Harrison Jalla and Others v Royal Dutch Shell Plc

JurisdictionEngland & Wales
JudgeMr Justice Stuart-Smith,Stuart-Smith J
Judgment Date02 March 2020
Neutral Citation[2020] EWHC 459 (TCC)
CourtQueen's Bench Division (Technology and Construction Court)
Docket NumberCase No: HT-2017-000383
Date02 March 2020
Between:
Harrison Jalla and Others
Claimants
and
(1) Royal Dutch Shell Plc
(2) Shell International Trading and Shipping Company Limited
(3) Shell Nigeria Exploration and Production Company Limited
Defendants

[2020] EWHC 459 (TCC)

Before:

Mr Justice Stuart-Smith

Case No: HT-2017-000383

IN THE HIGH COURT OF JUSTICE

QUEEN'S BENCH DIVISION

TECHNOLOGY AND CONSTRUCTION COURT

Royal Courts of Justice

Strand, London, WC2A 2LL

Graham Dunning QC, Stuart Cribb, Wei Jian Chan, Phillip Aliker (instructed by Johnson & Steller) for the Claimants

Lord Goldsmith QC, Dr Conway Blake (instructed by Debevoise & Plimpton) for the Second and Third Defendants

Hearing dates: 19 th September, 7 th – 10 th October 2019

Approved Judgment

I direct that pursuant to CPR PD 39A para 6.1 no official shorthand note shall be taken of this Judgment and that copies of this version as handed down may be treated as authentic.

Mr Justice Stuart-Smith Stuart-Smith J

Introduction

1

Limitation

20

Issue 1: When did actionable damage occur?

54

Issue 2: Should the limitation period be extended on the basis of continuing nuisance?

62

Issue 3: Should the limitation period be extended on the basis of deliberate concealment?

69

Issue 4: Are the defendants precluded by an estoppel by convention from challenging the correction of the name of the Second Defendant to STASCO in the Amended Claim Form?

89

The Claimants' 7 June 2019 STASCO Application

103

Issue 5: Does the STASCO application satisfy the requirements of CPR r.17.4(3) and/or CPR r. 19.5(3)(a)?

103

The Claimants' 3 October 2019 Claim Form Application

155

Issue 6: Does the Claimants' Claim Form application satisfy the requirements of s. 35(3) of the Limitation Act and CPR r 17.4?

168

The Claimants' 3 April 2019 Application to Amend the Particulars of Claim

179

The Defendants' Jurisdiction Application

207

Issue 7: Does the English court have jurisdiction to try the case against STASCO and, if so, should there be reverse summary judgment in its favour?

226

Issue 8: Should the claim against STASCO be stayed pursuant to Article 34 of the Recast Brussels Regulation?

228

Issue 9: Does the English court have jurisdiction to try the case against SNEPCO?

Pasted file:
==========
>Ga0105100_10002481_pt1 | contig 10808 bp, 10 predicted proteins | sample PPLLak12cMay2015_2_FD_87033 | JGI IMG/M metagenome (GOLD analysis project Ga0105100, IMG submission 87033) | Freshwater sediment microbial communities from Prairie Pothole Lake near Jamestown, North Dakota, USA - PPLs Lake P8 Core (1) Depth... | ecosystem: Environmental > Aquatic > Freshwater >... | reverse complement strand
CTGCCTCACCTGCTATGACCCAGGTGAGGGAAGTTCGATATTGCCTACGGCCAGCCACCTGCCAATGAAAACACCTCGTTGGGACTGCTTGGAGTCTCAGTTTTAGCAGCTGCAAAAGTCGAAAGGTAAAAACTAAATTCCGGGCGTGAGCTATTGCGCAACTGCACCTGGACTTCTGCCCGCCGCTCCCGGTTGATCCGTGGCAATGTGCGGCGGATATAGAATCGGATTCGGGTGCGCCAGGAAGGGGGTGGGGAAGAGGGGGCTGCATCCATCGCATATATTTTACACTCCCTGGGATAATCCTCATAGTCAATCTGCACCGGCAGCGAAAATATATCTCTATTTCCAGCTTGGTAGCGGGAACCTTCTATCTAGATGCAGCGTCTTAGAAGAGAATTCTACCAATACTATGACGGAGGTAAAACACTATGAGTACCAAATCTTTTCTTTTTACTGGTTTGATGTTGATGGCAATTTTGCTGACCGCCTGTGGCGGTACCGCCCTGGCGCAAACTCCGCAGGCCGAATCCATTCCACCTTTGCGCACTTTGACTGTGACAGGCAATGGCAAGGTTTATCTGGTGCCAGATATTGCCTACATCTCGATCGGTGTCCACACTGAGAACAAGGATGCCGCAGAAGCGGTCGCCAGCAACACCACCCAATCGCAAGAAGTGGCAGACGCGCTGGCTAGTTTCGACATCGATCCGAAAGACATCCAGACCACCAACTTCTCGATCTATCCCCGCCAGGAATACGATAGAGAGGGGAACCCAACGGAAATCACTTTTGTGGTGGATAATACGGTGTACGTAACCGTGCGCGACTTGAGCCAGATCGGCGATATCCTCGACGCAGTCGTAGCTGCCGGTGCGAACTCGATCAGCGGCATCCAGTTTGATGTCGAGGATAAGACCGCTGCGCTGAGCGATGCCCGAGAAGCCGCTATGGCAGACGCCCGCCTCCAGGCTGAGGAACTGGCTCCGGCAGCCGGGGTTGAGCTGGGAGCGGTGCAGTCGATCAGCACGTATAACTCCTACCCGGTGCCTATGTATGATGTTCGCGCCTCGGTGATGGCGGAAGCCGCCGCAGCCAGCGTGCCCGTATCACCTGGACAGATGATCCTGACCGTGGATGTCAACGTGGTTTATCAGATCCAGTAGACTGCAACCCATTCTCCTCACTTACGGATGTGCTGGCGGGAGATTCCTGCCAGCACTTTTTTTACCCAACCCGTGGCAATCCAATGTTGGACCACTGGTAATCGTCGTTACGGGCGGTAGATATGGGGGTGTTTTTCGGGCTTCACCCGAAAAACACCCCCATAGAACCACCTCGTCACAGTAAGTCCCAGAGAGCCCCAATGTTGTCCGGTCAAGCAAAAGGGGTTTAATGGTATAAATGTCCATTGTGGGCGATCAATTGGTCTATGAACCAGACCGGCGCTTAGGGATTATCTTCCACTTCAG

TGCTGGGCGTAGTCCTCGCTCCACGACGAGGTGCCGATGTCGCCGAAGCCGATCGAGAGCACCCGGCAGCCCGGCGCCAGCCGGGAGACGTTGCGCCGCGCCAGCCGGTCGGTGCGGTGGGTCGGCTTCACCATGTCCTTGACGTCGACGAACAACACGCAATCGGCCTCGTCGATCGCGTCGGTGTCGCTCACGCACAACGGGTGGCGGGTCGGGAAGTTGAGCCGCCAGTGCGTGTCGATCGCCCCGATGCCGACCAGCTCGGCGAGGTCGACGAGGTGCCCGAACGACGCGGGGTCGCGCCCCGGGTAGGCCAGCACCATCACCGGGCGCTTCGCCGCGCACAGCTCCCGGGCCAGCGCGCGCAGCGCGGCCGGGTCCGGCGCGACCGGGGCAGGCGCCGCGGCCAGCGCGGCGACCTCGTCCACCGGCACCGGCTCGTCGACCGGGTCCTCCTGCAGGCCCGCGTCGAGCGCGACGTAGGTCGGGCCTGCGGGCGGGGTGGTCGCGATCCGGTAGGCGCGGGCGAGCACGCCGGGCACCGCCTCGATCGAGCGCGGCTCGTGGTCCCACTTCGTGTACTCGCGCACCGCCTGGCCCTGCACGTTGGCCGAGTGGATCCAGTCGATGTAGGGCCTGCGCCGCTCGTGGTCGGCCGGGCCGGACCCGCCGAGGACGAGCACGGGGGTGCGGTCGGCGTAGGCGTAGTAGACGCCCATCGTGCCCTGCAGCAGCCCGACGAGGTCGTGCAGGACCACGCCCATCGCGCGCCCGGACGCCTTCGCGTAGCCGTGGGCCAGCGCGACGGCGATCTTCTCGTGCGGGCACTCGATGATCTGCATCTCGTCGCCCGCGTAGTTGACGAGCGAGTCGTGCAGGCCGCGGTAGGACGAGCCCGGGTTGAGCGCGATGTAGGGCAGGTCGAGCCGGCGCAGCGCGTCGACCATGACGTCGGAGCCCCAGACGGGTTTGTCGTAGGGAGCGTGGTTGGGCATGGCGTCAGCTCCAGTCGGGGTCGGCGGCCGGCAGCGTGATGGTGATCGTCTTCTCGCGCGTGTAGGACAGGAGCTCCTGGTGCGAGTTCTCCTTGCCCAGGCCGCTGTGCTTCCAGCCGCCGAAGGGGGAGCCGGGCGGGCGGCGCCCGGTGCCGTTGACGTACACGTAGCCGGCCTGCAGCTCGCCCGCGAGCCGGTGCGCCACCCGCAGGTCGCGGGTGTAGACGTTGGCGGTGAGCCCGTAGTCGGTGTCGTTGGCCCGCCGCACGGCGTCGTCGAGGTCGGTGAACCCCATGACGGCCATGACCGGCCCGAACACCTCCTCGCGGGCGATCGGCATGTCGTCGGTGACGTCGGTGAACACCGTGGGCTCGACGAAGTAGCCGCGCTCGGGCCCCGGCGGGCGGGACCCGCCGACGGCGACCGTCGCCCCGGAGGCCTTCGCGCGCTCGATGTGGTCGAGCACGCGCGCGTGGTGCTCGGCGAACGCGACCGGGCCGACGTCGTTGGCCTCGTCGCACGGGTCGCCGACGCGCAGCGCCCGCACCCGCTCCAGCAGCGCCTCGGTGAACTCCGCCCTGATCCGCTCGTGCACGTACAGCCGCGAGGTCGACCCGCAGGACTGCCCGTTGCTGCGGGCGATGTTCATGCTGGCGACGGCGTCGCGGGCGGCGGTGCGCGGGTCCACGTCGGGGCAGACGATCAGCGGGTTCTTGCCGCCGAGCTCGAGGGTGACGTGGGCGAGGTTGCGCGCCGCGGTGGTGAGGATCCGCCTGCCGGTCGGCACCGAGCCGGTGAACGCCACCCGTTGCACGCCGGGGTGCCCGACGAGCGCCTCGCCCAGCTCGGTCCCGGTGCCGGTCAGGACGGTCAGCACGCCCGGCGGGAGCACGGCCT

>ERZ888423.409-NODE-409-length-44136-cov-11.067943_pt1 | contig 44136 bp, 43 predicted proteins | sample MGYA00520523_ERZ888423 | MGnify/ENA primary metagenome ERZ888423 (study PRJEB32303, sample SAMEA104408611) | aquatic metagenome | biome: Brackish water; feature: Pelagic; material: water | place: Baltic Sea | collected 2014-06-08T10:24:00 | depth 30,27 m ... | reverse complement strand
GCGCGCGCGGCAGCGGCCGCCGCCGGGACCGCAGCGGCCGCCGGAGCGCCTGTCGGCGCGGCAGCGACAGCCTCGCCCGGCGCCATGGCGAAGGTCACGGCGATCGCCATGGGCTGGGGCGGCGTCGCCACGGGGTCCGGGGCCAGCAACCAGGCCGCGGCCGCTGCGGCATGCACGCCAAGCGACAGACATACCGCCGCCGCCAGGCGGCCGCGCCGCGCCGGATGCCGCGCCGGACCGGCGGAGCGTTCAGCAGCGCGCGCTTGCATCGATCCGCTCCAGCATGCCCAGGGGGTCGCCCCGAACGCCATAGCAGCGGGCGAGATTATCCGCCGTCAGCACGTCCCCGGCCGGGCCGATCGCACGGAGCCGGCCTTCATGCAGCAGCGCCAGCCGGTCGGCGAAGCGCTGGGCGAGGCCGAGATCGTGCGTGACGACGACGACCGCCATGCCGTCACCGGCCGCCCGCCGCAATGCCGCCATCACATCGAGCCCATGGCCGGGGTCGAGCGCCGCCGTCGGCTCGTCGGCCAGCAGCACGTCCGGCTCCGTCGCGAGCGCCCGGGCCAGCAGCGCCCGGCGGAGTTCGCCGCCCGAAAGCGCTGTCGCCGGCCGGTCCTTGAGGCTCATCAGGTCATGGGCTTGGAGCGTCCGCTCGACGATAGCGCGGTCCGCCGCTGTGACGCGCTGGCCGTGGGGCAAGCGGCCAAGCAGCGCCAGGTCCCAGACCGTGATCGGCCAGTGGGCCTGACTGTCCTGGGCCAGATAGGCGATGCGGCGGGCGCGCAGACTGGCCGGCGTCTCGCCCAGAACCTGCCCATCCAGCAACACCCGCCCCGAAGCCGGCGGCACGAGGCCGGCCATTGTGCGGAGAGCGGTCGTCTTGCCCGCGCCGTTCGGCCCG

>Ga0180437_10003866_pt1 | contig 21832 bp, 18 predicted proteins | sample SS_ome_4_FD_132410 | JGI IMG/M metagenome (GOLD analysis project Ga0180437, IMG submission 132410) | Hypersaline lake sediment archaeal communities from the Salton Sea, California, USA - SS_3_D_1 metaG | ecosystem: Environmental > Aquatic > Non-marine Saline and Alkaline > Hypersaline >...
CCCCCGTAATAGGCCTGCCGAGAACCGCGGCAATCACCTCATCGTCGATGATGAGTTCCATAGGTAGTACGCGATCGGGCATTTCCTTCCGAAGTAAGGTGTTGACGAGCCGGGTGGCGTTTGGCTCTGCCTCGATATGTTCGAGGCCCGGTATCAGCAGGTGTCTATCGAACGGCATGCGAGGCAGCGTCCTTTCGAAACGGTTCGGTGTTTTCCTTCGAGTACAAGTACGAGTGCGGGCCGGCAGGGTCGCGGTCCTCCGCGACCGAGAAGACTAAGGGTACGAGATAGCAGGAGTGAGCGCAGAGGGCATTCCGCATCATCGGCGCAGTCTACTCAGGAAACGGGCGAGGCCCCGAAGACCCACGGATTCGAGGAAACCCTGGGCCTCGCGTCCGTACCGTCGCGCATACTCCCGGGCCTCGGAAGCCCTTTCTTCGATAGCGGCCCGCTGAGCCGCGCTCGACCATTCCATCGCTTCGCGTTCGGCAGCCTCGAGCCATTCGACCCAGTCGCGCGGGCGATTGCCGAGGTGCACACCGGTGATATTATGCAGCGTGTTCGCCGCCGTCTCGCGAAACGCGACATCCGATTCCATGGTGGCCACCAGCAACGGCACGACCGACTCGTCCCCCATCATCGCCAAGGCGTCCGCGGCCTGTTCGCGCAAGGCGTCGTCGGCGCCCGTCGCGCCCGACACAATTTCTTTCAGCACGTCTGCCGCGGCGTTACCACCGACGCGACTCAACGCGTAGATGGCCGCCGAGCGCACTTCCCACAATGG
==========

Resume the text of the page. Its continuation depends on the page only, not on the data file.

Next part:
248

Issue 10: Has there been a failure to give full and frank disclosure when applying for permission to serve SNEPCO out of the jurisdiction?

252

Conclusions and the Way Forward

273

Introduction

1

The First and Second Claimants bring this action on their own behalf and on behalf of a very large number of individuals (in excess of 27,500) who live by or in the hinterland of a stretch of the coast of Nigeria that spans two States, Bayelsa State and Delta State. I shall refer to all those individuals who claim by the action generically as “the Claimants”. In addition, the claim is said to be brought on behalf of 457 villages and communities that are alleged to have been affected by the oil spill that is the subject of the action. I shall refer to them as “the 457 Communities”.

2

About 120 kms off the coastline of Bayelsa State and Delta State lies the Bonga oil field, the infrastructure and facilities for which include a FPSO [“Floating Production Storage and Offloading”] facility which is linked to a SPM [“Single Point Mooring”] buoy by three submersible flexible flowlines. It is common ground that on 20 December 2011 there was a leak from one of the flexible flowlines between the FPSO and the SPM. The leak occurred while oil was being transferred from the FPSO, through the SPM, and thence onto the MV Northia [“the December 2011 Spill”]. Estimates vary but the quantity may be taken for present purposes as being over 40,000 barrels. The Claimants describe it as one of the largest spills in the history of Nigerian oil exploration. The Claimants allege that oil from the December 2011 Spill has devastated their shoreline and caused serious and extensive damage to their land and water supplies, and to the fishing waters in and around the Claimants' villages; and that, because it has not been cleaned up properly, it continues to cause damage.

3

In general terms, the Claimants allege that responsibility for the December 2011 Spill lies with companies forming part of the Shell group. The action is resisted on numerous grounds, including that the Defendants have not accepted and do not accept that any oil from the December 2011 Spill reached the Claimants' coastline or caused the damage that the Claimants allege.

4